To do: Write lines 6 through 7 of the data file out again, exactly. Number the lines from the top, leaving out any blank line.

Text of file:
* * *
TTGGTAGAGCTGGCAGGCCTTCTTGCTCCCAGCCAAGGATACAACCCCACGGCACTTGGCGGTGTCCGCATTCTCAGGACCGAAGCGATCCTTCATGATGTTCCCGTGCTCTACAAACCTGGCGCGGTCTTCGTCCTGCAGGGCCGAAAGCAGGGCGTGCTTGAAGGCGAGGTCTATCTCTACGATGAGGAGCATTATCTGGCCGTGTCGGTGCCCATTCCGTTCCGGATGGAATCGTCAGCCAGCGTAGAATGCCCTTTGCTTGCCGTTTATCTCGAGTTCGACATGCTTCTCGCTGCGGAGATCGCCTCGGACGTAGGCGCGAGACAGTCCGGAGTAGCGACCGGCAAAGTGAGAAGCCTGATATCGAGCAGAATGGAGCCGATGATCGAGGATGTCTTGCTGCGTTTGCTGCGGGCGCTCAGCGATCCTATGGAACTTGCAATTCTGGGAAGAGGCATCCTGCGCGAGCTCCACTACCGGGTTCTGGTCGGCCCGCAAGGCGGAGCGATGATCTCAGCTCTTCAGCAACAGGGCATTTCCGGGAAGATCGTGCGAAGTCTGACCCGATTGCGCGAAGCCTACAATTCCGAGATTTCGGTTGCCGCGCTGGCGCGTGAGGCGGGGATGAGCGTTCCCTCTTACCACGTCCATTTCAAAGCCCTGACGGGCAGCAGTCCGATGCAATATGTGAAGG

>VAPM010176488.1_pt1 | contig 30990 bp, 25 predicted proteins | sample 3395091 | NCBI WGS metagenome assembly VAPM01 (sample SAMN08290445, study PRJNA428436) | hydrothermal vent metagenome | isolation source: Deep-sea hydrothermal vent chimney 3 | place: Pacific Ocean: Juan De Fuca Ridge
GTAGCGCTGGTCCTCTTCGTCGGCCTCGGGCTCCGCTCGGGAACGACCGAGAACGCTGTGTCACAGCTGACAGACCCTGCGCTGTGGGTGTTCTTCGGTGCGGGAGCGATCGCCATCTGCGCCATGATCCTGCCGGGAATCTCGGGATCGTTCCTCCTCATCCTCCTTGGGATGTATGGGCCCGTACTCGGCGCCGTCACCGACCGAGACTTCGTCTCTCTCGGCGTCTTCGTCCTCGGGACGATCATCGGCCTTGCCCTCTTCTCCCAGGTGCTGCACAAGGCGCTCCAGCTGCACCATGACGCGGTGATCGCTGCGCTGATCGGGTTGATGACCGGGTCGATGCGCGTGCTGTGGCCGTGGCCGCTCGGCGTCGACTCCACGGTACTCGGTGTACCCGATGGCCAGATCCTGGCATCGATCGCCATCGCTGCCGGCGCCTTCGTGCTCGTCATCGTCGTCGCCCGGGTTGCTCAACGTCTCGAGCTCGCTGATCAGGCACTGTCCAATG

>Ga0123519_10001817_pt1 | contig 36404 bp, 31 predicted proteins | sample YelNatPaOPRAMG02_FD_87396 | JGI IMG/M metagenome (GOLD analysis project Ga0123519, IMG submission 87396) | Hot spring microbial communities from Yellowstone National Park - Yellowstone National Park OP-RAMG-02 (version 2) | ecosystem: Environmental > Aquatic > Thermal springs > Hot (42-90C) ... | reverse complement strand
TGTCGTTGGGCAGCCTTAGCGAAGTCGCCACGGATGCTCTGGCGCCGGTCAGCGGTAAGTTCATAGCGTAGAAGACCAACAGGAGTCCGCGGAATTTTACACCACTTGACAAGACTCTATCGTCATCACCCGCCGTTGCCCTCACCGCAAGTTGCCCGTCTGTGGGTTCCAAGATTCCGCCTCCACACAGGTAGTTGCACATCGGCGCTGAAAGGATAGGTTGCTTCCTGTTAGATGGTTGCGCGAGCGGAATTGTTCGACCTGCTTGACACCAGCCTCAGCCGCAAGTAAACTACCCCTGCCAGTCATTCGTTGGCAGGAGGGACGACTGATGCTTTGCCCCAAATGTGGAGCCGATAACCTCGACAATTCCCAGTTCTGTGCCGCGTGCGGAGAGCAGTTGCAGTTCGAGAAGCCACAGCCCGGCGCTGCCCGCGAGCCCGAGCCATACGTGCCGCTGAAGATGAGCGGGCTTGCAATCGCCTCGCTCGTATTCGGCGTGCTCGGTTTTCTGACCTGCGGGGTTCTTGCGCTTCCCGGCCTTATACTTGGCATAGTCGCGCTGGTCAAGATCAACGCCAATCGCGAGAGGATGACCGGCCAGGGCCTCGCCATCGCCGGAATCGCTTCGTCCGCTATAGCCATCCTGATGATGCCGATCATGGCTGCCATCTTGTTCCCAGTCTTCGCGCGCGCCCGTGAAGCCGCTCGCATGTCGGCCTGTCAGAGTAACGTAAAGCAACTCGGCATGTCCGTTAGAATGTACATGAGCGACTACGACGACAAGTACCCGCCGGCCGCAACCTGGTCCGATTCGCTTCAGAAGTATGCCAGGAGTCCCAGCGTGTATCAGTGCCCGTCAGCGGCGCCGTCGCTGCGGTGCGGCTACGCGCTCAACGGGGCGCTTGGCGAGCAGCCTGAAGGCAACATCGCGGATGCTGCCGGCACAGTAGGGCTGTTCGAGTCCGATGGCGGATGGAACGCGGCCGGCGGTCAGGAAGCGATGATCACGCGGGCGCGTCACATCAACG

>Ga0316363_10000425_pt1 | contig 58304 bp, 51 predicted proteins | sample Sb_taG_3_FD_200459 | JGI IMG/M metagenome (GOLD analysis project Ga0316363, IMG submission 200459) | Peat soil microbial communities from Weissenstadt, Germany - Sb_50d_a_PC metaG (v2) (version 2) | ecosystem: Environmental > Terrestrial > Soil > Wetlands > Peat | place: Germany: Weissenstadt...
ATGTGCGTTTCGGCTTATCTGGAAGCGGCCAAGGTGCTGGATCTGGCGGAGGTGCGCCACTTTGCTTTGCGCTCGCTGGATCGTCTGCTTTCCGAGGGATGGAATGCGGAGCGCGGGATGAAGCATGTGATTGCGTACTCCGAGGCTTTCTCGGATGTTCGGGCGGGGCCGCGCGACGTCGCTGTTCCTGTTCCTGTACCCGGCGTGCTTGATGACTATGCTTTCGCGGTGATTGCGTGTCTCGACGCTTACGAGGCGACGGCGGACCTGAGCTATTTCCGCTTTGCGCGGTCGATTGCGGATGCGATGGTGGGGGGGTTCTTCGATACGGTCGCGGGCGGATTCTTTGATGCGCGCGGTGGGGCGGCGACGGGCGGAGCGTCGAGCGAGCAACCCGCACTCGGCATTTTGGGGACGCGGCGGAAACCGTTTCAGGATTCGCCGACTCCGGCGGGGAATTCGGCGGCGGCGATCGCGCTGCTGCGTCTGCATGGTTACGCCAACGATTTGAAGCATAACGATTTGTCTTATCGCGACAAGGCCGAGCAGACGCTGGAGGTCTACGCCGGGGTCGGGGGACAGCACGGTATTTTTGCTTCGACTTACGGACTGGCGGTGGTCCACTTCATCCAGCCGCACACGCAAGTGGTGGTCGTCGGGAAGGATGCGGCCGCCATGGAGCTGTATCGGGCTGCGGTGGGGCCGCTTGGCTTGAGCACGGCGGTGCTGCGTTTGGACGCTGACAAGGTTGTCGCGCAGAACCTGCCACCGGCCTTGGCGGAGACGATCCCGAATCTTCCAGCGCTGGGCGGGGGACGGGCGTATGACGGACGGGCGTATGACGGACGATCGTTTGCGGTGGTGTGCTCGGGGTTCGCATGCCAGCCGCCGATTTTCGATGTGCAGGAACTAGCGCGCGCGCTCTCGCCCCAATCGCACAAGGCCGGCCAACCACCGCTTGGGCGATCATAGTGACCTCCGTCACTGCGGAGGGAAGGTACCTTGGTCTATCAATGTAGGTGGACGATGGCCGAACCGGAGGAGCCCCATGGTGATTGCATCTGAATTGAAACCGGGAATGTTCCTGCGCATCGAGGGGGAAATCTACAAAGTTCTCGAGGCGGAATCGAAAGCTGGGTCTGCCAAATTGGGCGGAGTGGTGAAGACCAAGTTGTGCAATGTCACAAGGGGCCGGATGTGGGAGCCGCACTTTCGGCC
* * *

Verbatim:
>Ga0316363_10000425_pt1 | contig 58304 bp, 51 predicted proteins | sample Sb_taG_3_FD_200459 | JGI IMG/M metagenome (GOLD analysis project Ga0316363, IMG submission 200459) | Peat soil microbial communities from Weissenstadt, Germany - Sb_50d_a_PC metaG (v2) (version 2) | ecosystem: Environmental > Terrestrial > Soil > Wetlands > Peat | place: Germany: Weissenstadt...
ATGTGCGTTTCGGCTTATCTGGAAGCGGCCAAGGTGCTGGATCTGGCGGAGGTGCGCCACTTTGCTTTGCGCTCGCTGGATCGTCTGCTTTCCGAGGGATGGAATGCGGAGCGCGGGATGAAGCATGTGATTGCGTACTCCGAGGCTTTCTCGGATGTTCGGGCGGGGCCGCGCGACGTCGCTGTTCCTGTTCCTGTACCCGGCGTGCTTGATGACTATGCTTTCGCGGTGATTGCGTGTCTCGACGCTTACGAGGCGACGGCGGACCTGAGCTATTTCCGCTTTGCGCGGTCGATTGCGGATGCGATGGTGGGGGGGTTCTTCGATACGGTCGCGGGCGGATTCTTTGATGCGCGCGGTGGGGCGGCGACGGGCGGAGCGTCGAGCGAGCAACCCGCACTCGGCATTTTGGGGACGCGGCGGAAACCGTTTCAGGATTCGCCGACTCCGGCGGGGAATTCGGCGGCGGCGATCGCGCTGCTGCGTCTGCATGGTTACGCCAACGATTTGAAGCATAACGATTTGTCTTATCGCGACAAGGCCGAGCAGACGCTGGAGGTCTACGCCGGGGTCGGGGGACAGCACGGTATTTTTGCTTCGACTTACGGACTGGCGGTGGTCCACTTCATCCAGCCGCACACGCAAGTGGTGGTCGTCGGGAAGGATGCGGCCGCCATGGAGCTGTATCGGGCTGCGGTGGGGCCGCTTGGCTTGAGCACGGCGGTGCTGCGTTTGGACGCTGACAAGGTTGTCGCGCAGAACCTGCCACCGGCCTTGGCGGAGACGATCCCGAATCTTCCAGCGCTGGGCGGGGGACGGGCGTATGACGGACGGGCGTATGACGGACGATCGTTTGCGGTGGTGTGCTCGGGGTTCGCATGCCAGCCGCCGATTTTCGATGTGCAGGAACTAGCGCGCGCGCTCTCGCCCCAATCGCACAAGGCCGGCCAACCACCGCTTGGGCGATCATAGTGACCTCCGTCACTGCGGAGGGAAGGTACCTTGGTCTATCAATGTAGGTGGACGATGGCCGAACCGGAGGAGCCCCATGGTGATTGCATCTGAATTGAAACCGGGAATGTTCCTGCGCATCGAGGGGGAAATCTACAAAGTTCTCGAGGCGGAATCGAAAGCTGGGTCTGCCAAATTGGGCGGAGTGGTGAAGACCAAGTTGTGCAATGTCACAAGGGGCCGGATGTGGGAGCCGCACTTTCGGCC